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52.1 Introduction
 
This section outlines the methodology employed in the course of the development of the Colin Neighbourhood Strategy.
 
This strategy was developed as outlined in Figure 2.1 below. The process is reflected in the structure of this document.
 
On appointment, Deloitte initiated the assignment in a workshop with the Colin Steering Committee (CNI) in order to:
 
  • confirm scope and detail of the exercise and fine tune the proposed methodology as appropriate;
  • determine Strategy Steering Committee as contact point for contractual, reporting and quality monitoring purposes;
  • determine basic structure of Colin neighbourhood Strategy Team and reporting and accountability processes;
  • seek agreement on key processes, assessment and management; confirm detailed timetable highlighting significant reporting stages;
  • confirm key milestones, outputs and other deliverables.
At this stage a structure was put in place to ensure that the strategy process was implemented effectively and robustly.
 
This structure included the appointment of a Neighbourhood Strategy Team to ensure the development of the strategy. In addition, it was agreed that a number of the area strategy teams were to be put in place across the Colin neighbourhood. Originally three teams were proposed but as the assignment progressed it became clear that there was a significant gap in representation from the Kilwee area.

 

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The rationale for such an approach to the assignment was to ensure that the strategy development would be:

  • representative across all areas;
  • transparent;
  • accountable; and
  • include voluntary, community and economic interest.
Over the period of conducting this study the Deloitte Team kept itself appraised of various policy documents which were in place or were emerging from Government Departments and agencies.
 
These documents included those which were specific to Themes identified by the Strategy Committee e.g. Investing in Health, Belfast Metropolitan Plan and those which were specific to the Regeneration and Neighbourhood Renewal.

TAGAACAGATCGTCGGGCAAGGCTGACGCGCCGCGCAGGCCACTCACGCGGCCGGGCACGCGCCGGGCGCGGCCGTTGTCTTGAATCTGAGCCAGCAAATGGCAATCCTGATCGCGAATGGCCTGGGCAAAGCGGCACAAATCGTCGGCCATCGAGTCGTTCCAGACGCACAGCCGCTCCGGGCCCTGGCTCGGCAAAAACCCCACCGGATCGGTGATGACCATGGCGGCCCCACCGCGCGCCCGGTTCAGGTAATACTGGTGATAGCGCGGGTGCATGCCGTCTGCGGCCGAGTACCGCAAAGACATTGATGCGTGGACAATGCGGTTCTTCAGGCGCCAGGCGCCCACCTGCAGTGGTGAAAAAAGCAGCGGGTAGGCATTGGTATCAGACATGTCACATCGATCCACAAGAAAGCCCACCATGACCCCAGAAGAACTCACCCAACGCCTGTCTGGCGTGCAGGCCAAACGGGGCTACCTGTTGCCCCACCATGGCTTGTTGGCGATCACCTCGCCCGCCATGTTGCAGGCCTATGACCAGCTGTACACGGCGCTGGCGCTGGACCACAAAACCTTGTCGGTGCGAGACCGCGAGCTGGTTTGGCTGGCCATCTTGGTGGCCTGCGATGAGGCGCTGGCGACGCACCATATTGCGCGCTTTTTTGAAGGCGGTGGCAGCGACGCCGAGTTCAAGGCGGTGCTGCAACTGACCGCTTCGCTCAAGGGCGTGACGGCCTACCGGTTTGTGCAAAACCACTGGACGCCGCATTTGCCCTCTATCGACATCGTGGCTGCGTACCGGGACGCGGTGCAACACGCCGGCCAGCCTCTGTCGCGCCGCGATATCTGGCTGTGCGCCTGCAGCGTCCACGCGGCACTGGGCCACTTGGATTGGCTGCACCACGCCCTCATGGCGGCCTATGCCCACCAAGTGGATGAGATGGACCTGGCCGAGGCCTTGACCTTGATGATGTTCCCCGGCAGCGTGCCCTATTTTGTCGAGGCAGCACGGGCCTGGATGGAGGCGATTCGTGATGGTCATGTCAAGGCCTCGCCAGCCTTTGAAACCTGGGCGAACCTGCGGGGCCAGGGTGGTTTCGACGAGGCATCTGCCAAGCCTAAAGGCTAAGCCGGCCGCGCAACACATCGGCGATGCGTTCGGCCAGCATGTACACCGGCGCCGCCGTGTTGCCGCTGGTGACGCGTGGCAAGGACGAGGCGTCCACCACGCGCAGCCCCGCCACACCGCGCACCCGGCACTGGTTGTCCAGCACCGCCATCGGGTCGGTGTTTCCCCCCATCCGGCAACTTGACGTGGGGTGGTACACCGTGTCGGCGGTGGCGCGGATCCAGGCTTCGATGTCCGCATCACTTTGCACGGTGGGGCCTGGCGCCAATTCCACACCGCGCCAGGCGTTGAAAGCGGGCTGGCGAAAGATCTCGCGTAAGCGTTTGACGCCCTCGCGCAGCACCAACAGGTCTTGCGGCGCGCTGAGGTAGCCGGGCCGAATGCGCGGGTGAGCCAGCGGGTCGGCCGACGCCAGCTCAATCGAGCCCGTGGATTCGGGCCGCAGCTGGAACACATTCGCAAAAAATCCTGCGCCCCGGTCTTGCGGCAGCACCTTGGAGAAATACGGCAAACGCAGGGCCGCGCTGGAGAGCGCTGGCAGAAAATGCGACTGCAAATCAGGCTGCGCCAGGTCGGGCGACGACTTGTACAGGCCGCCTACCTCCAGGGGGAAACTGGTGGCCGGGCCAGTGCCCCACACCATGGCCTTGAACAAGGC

In 2001 the UK Government issued ‘The National Strategy for Neighbourhood Renewal: A Framework for Consultation’ setting out the Government’s position on the need to address the revitalisation of poor neighbourhoods. The document highlighted the reasons that past efforts have failed to address such issues effectively:
 
  • the economic ghettoisation of these neighbourhoods;
  • the erosion of social capital; the contact, trust and solidarity that enables residents to help rather than fear each other;
  • the failure of core services in deprived areas where public services have been set targets only for improving national averages and not for the outcomes in deprived areas; and
  • the lack of clear strategy or concerted joint action. It has been no-ones job-at neighbourhood local, regional or national level - to ensure that the services work together.
The aim of the Strategy is to arrest the wholesale decline of deprived neighbourhoods, to reverse it and to prevent it from recurring.

The document identifies the means of achieving the strategy as:
 
  • reviving local economies;
  • reviving communities;
  • ensuring decent services; and
  • leadership and joint working.
The implementation of the UK Policy was saw a range of Publication and Bets Practice Guides for Neighbourhood Renewal including:
 
  • Collaboration and Co-ordination in Area- Based Initiatives; ODPM /Neighbourhood Renewal Unit;
  • Accreditation of Local Strategy Partnership; ODPM /Neighbourhood Renewal Unit; and
  • New Deal for New Communities; National Evaluation Scoping Phase; DTLR.
Within Northern Ireland, the Department for Social Development issued its consultation document ‘Urban Renewal in Northern Ireland-Neighbourhood Renewal; a consultation document’